THE TIGER-SKIN RUG by Gerald Rose

THE TIGER-SKIN RUG

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KIRKUS REVIEW

If all the picture-book animals who save their human families from robbers were laid end to end, who could tell one from another? Rose's aging tiger at least comes in with a cleverer ploy than Cressey's parrot (above), and when first seen in the jungle he's the one who'll catch your eye with his silly skin-and-bones shape. Too old to catch his food, the tiger foxes his way into the Rajah's palace by taking the place of an old tiger-skin rug as it hangs on the line for a beating. The pounding is worth enduring as, once taken inside to the Rajah's dining hall, the tiger is never hungry again. And just when his returning plumpness puts him in danger of discovery, he defends the Rajah from intruding robbers and stays on as a pet. The solution is moth-eaten and Rose's style is not much fresher, but the little turns he dreams up put a bit of life into the old Tiger-Skin Rug.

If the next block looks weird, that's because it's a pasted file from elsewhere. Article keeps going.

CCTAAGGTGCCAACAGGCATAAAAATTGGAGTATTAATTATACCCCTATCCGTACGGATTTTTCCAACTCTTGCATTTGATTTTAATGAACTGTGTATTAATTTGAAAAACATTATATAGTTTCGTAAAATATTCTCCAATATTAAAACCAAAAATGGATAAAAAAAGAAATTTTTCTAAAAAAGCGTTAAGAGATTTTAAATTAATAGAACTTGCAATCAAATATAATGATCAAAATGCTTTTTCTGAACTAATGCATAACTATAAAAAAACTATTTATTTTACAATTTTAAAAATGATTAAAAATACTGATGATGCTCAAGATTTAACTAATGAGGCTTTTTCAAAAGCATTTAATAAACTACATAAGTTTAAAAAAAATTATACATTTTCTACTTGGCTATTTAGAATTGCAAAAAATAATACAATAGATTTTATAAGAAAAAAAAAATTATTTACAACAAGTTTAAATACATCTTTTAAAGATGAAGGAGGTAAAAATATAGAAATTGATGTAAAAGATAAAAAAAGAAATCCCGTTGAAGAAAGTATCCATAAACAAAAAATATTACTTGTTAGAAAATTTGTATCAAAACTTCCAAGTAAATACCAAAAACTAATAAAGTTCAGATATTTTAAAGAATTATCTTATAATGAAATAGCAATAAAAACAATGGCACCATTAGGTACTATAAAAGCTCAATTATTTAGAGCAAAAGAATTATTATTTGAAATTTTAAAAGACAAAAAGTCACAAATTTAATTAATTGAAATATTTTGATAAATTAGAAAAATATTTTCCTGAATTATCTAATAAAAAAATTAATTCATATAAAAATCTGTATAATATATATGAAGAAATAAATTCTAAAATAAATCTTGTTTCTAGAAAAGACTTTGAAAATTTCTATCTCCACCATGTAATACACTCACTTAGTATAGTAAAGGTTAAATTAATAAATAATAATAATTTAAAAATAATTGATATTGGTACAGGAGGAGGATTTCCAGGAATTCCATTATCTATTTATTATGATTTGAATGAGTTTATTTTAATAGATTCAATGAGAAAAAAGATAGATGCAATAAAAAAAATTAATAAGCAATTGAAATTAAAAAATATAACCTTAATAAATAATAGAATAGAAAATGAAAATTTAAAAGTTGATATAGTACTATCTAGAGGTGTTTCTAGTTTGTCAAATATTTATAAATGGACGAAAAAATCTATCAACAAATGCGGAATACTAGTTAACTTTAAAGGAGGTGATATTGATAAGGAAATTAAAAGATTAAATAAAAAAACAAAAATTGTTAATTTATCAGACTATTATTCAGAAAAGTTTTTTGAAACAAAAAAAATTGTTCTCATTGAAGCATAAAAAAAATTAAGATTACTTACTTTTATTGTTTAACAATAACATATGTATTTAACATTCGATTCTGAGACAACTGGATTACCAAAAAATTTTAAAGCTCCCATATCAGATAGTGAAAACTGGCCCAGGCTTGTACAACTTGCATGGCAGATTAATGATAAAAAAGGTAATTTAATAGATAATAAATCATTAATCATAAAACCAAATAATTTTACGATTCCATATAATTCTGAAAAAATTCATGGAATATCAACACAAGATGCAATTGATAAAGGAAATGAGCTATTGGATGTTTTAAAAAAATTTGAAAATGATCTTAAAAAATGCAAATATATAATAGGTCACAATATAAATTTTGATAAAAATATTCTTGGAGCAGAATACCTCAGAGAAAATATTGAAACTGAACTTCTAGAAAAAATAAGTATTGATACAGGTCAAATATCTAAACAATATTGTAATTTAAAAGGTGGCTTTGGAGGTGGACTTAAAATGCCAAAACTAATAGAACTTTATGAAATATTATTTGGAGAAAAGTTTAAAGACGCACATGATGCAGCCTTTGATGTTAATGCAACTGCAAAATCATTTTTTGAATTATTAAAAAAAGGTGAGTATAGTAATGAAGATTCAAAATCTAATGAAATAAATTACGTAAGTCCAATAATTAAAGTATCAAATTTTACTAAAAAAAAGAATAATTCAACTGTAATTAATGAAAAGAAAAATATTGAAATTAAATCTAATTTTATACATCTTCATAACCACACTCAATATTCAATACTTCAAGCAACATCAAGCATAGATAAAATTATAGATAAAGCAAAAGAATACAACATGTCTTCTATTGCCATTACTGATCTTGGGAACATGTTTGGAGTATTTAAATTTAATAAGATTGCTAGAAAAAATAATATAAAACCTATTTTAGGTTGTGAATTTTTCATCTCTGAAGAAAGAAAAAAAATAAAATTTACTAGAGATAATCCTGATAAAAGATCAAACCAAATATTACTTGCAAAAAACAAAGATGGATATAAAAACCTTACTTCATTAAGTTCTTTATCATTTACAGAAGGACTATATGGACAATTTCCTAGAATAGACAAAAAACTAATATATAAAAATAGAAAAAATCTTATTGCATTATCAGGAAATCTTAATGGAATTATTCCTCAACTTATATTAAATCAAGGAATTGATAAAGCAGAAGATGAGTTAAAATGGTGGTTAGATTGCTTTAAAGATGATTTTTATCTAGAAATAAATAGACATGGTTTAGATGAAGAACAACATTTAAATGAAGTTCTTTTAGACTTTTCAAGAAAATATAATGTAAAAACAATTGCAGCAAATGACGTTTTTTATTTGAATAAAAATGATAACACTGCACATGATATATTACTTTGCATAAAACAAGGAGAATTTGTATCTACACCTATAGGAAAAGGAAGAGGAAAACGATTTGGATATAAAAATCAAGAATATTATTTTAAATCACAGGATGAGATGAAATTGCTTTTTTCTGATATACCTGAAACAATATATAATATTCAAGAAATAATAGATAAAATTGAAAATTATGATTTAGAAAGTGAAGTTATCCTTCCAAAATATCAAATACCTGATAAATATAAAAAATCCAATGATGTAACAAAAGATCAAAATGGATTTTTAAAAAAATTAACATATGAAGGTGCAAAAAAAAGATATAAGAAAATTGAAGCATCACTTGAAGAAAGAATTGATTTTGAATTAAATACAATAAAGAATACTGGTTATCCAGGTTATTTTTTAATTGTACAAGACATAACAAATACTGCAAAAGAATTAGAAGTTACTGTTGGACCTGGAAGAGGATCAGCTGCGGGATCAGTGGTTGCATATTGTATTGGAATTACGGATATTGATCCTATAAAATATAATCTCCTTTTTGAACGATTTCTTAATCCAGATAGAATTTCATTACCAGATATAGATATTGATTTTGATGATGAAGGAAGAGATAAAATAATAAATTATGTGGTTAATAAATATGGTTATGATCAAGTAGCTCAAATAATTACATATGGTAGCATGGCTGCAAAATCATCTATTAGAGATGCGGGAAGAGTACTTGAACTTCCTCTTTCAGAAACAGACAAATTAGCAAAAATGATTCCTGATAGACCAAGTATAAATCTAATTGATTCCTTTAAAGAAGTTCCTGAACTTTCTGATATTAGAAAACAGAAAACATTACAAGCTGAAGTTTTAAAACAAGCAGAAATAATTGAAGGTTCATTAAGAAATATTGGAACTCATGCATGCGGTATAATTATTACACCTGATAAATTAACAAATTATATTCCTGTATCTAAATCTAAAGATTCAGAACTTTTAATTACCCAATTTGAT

Pub Date: March 15th, 1979
Publisher: Prentice-Hall